Pay Up; Google Tells Small-Business Owners

by Wall Street Rebel - Michael London | 06/22/2022 1:24 PM
Pay Up; Google Tells Small-Business Owners

After more than a decade of free usage, Google charges certain small businesses for email and other tools.

 

Many Small business owners felt that Google had broken a promise when the company informed some of them in January that they would no longer be able to use free customized email services and other workplace apps.

Google informed long-time customers of what it refers to as its G Suite legacy free version, which includes email and applications such as Docs and Calendar, that they were required to begin paying a monthly price, often in the range of $6 for each business email account.

Any commercial enterprises who do not willingly switch to a paid service by June 27 will have the transition made for them. Their accounts will be closed if payment is not received by August 1.

Small company owners whom the move has impacted have expressed their dissatisfaction with the cavalier approach that Google has taken to managing the process, even though the expense of the paid service is more of an inconvenience than a significant financial blow.

They can't help but get the impression that a massive corporation that makes billions of dollars in earnings is putting pressure on smaller companies that were some of the first to utilize Google's apps for work to make a few extra dollars.

Patrick Gant, the proprietor of Think It Creative, a marketing agency located in Ottawa, remarked that the incident "hit me as needlessly petty."

"It's difficult to feel sorry for someone who has been given something for free for a significant amount of time and is now being informed that they need to pay for it. On the other hand, there was a commitment that was made. That was the driving factor behind my choice to work with Google rather than any other available options.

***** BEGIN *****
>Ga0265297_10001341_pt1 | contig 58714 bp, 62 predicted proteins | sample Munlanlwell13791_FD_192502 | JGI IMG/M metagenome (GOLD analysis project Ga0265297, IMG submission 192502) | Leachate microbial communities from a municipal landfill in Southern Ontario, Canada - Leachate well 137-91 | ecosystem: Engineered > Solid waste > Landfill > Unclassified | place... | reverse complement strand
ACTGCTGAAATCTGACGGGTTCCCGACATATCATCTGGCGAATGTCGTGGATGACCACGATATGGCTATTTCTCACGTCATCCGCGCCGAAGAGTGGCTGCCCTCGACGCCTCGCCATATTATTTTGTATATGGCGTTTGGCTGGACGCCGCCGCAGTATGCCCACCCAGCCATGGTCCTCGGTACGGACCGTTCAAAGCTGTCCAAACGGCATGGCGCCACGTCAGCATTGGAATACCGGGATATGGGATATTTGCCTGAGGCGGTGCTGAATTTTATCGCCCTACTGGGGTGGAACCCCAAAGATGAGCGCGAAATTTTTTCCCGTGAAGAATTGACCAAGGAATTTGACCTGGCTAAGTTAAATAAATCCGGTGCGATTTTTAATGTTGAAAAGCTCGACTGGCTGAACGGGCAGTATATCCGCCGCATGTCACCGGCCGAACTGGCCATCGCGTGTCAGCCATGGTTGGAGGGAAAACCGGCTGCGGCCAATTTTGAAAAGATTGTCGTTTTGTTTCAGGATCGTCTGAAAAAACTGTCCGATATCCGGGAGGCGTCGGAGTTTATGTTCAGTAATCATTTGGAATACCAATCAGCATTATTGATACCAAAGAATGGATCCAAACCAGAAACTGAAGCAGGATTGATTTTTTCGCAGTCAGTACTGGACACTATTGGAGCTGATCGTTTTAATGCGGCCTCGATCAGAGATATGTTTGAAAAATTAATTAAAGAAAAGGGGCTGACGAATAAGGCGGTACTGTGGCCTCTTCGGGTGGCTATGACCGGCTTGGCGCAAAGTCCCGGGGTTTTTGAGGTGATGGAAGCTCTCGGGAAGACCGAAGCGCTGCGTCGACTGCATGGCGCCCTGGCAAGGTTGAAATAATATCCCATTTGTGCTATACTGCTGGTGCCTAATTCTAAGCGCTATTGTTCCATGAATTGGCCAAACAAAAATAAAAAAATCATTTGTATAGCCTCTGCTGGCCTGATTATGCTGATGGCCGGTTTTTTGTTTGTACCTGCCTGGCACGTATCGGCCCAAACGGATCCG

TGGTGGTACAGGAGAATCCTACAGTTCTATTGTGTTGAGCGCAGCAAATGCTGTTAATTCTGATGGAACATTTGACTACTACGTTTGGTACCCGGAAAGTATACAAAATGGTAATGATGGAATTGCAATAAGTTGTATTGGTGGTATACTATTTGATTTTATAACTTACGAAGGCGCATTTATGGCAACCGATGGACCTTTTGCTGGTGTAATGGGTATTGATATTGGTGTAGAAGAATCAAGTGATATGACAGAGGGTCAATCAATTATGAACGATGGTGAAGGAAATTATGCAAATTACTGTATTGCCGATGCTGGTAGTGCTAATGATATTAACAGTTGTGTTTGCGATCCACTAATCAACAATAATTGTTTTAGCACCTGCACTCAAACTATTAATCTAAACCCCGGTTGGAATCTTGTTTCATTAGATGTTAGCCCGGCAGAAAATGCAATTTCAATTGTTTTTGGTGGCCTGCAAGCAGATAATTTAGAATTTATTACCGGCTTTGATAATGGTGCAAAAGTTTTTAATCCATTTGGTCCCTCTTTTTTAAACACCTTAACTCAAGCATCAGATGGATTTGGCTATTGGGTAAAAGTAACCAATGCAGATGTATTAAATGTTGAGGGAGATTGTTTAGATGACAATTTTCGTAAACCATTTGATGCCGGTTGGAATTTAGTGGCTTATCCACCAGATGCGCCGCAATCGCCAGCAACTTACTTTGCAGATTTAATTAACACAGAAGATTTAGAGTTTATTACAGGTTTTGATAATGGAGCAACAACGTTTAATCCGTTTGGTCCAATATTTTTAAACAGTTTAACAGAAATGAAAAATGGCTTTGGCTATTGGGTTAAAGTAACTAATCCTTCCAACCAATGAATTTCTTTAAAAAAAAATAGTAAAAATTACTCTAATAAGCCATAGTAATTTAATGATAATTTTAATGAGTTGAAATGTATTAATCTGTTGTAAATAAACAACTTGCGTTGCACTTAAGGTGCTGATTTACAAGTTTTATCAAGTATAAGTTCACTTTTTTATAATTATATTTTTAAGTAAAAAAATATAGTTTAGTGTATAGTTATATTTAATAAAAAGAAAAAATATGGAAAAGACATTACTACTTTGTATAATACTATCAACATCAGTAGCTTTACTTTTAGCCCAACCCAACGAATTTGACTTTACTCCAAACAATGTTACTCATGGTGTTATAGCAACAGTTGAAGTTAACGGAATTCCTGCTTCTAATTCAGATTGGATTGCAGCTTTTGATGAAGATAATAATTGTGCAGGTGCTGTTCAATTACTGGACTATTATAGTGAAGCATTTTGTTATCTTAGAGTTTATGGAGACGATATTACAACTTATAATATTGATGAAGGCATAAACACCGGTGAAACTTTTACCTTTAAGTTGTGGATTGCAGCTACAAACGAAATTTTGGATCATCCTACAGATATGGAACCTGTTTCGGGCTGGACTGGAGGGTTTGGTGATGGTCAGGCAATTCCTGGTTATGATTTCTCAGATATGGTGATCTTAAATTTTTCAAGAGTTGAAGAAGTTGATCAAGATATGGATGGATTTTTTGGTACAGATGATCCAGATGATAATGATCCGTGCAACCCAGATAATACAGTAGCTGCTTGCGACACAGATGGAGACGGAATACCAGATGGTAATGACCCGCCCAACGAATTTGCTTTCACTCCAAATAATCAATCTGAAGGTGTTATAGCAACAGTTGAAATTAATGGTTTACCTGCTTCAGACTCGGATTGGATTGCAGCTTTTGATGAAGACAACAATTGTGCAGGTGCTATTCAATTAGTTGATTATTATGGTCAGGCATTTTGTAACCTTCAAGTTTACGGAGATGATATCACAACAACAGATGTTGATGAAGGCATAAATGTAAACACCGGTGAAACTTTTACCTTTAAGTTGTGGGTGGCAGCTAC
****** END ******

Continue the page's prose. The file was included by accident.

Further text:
Similar to how it sometimes places four advertisements on top of search results instead of three and how it jams more commercials into YouTube videos, Google's decision to charge organizations that have used its apps for free is another example of its search for ways to get more money out of its existing business.

In recent years, Google has become more aggressive in its pursuit of selling software subscriptions to businesses. As a result, Google has become a more direct competitor of Microsoft, the company whose Word and Excel applications dominate the market.

The date that was initially set for May 1 was pushed out after a number of the long-time users expressed concern about the transition to a paid service. Google also said that users who were logging in to their old accounts for personal rather than professional reasons might continue to do so without being charged.

The deadline is quickly approaching. Six owners of small businesses interviewed by The New York Times expressed frustration with what they described as inconsistent and unclear information regarding the upcoming service change. However, other company owners claimed that they had difficulty getting in touch with customer support when they were considering whether or not to continue paying Google for its services or stop using them altogether.

Google stated that the customer service component was not included in the free edition; nevertheless, it did provide consumers with several ways to get in touch with the firm for assistance with their move.